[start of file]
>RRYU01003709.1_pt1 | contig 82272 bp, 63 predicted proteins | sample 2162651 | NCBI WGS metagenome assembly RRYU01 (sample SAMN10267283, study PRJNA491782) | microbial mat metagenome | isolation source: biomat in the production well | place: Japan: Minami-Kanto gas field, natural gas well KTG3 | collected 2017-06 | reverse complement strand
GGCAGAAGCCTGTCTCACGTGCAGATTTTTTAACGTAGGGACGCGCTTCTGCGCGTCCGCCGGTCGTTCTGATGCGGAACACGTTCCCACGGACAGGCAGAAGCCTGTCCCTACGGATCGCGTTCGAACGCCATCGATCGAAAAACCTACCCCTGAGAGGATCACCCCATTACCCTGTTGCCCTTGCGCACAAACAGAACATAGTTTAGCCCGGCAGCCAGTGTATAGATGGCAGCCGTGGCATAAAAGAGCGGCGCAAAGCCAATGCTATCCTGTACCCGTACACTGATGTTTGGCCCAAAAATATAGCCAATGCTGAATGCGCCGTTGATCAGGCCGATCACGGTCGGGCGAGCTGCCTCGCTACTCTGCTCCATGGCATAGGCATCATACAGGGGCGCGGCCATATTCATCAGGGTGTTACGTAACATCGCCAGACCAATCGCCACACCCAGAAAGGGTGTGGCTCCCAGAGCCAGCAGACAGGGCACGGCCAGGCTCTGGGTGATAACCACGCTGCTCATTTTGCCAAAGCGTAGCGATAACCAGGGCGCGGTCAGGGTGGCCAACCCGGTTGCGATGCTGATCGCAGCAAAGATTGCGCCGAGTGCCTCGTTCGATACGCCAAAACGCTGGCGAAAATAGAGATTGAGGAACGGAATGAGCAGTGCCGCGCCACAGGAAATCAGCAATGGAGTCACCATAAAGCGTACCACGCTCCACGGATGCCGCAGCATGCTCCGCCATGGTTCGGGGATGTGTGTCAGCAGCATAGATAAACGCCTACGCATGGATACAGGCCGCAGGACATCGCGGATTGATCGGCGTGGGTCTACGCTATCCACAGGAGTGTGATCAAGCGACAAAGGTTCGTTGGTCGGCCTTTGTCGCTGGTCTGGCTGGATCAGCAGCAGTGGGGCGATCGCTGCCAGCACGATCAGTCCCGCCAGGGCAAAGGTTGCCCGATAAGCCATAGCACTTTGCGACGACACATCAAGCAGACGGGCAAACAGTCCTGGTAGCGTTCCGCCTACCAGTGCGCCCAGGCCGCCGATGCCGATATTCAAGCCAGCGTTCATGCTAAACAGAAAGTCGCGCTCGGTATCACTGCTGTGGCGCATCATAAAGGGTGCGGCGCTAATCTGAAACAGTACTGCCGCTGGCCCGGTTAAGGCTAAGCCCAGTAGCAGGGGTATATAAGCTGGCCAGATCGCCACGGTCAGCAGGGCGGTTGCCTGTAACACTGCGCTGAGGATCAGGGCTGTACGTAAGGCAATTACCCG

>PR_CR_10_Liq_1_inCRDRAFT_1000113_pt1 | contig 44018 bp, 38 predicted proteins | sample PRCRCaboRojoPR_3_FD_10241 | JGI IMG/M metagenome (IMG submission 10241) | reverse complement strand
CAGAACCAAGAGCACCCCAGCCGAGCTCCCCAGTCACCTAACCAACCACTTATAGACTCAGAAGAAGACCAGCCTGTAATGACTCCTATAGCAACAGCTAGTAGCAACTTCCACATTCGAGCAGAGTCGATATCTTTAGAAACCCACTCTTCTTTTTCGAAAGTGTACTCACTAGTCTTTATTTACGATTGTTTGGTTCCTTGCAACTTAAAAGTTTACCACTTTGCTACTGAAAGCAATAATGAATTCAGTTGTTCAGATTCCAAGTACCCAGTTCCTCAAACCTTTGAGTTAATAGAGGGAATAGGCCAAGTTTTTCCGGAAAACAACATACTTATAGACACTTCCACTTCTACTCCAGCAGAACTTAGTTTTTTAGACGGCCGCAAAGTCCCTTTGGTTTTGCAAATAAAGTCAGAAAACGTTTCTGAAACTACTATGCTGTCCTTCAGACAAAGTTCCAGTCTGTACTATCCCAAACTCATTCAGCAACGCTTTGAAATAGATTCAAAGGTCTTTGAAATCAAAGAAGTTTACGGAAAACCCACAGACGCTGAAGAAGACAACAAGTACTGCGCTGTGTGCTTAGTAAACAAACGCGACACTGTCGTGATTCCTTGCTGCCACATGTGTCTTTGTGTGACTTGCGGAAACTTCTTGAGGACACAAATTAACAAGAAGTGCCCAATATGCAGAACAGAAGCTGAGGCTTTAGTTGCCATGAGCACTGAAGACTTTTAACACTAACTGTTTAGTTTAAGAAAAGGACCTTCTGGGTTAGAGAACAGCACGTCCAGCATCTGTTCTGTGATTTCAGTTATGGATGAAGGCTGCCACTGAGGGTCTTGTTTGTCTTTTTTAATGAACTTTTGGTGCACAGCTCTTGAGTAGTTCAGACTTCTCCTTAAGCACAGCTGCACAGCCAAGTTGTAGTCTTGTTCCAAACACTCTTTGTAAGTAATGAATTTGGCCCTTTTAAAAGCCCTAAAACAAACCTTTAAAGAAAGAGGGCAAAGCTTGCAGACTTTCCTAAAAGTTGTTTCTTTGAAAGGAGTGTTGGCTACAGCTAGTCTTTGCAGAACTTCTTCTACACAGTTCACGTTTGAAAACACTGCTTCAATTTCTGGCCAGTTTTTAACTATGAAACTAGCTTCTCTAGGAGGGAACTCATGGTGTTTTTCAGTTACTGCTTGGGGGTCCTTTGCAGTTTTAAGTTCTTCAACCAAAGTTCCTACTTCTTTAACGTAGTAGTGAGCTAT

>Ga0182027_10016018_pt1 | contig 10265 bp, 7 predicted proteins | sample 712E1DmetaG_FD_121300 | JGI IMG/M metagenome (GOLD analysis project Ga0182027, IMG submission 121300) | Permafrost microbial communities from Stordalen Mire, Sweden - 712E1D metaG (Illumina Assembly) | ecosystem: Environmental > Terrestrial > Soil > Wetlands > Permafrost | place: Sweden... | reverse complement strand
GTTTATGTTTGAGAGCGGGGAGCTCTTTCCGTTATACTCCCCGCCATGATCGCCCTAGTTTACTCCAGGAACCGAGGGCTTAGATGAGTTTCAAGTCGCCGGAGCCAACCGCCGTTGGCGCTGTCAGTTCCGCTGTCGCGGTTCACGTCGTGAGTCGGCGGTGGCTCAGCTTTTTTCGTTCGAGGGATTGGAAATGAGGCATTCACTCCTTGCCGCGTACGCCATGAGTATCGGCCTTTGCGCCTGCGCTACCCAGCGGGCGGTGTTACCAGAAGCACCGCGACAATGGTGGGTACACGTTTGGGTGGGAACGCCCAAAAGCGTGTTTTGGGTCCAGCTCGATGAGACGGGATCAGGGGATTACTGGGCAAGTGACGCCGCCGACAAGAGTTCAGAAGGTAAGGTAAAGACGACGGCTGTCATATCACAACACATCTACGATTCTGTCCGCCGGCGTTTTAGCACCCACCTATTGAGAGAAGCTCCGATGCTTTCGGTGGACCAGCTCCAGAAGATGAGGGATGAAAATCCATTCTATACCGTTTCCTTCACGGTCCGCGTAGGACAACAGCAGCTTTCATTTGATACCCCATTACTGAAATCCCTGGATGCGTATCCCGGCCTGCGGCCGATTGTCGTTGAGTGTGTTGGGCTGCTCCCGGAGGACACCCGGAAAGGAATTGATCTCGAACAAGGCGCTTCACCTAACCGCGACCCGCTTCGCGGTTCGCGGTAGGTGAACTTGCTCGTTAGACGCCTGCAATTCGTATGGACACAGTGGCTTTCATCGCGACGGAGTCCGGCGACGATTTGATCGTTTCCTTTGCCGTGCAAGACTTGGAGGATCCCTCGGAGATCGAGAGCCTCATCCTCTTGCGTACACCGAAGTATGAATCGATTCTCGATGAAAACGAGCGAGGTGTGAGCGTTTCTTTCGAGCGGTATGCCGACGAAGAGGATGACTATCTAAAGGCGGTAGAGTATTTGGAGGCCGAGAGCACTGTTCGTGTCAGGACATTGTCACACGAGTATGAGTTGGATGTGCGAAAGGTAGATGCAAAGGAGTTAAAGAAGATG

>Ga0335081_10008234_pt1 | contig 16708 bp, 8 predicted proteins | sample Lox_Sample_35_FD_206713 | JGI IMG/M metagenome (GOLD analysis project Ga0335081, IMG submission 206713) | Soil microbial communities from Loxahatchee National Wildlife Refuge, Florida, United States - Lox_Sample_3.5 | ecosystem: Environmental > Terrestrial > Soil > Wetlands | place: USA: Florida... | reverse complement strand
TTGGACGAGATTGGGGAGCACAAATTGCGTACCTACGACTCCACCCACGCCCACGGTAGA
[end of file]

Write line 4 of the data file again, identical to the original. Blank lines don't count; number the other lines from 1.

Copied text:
CAGAACCAAGAGCACCCCAGCCGAGCTCCCCAGTCACCTAACCAACCACTTATAGACTCAGAAGAAGACCAGCCTGTAATGACTCCTATAGCAACAGCTAGTAGCAACTTCCACATTCGAGCAGAGTCGATATCTTTAGAAACCCACTCTTCTTTTTCGAAAGTGTACTCACTAGTCTTTATTTACGATTGTTTGGTTCCTTGCAACTTAAAAGTTTACCACTTTGCTACTGAAAGCAATAATGAATTCAGTTGTTCAGATTCCAAGTACCCAGTTCCTCAAACCTTTGAGTTAATAGAGGGAATAGGCCAAGTTTTTCCGGAAAACAACATACTTATAGACACTTCCACTTCTACTCCAGCAGAACTTAGTTTTTTAGACGGCCGCAAAGTCCCTTTGGTTTTGCAAATAAAGTCAGAAAACGTTTCTGAAACTACTATGCTGTCCTTCAGACAAAGTTCCAGTCTGTACTATCCCAAACTCATTCAGCAACGCTTTGAAATAGATTCAAAGGTCTTTGAAATCAAAGAAGTTTACGGAAAACCCACAGACGCTGAAGAAGACAACAAGTACTGCGCTGTGTGCTTAGTAAACAAACGCGACACTGTCGTGATTCCTTGCTGCCACATGTGTCTTTGTGTGACTTGCGGAAACTTCTTGAGGACACAAATTAACAAGAAGTGCCCAATATGCAGAACAGAAGCTGAGGCTTTAGTTGCCATGAGCACTGAAGACTTTTAACACTAACTGTTTAGTTTAAGAAAAGGACCTTCTGGGTTAGAGAACAGCACGTCCAGCATCTGTTCTGTGATTTCAGTTATGGATGAAGGCTGCCACTGAGGGTCTTGTTTGTCTTTTTTAATGAACTTTTGGTGCACAGCTCTTGAGTAGTTCAGACTTCTCCTTAAGCACAGCTGCACAGCCAAGTTGTAGTCTTGTTCCAAACACTCTTTGTAAGTAATGAATTTGGCCCTTTTAAAAGCCCTAAAACAAACCTTTAAAGAAAGAGGGCAAAGCTTGCAGACTTTCCTAAAAGTTGTTTCTTTGAAAGGAGTGTTGGCTACAGCTAGTCTTTGCAGAACTTCTTCTACACAGTTCACGTTTGAAAACACTGCTTCAATTTCTGGCCAGTTTTTAACTATGAAACTAGCTTCTCTAGGAGGGAACTCATGGTGTTTTTCAGTTACTGCTTGGGGGTCCTTTGCAGTTTTAAGTTCTTCAACCAAAGTTCCTACTTCTTTAACGTAGTAGTGAGCTAT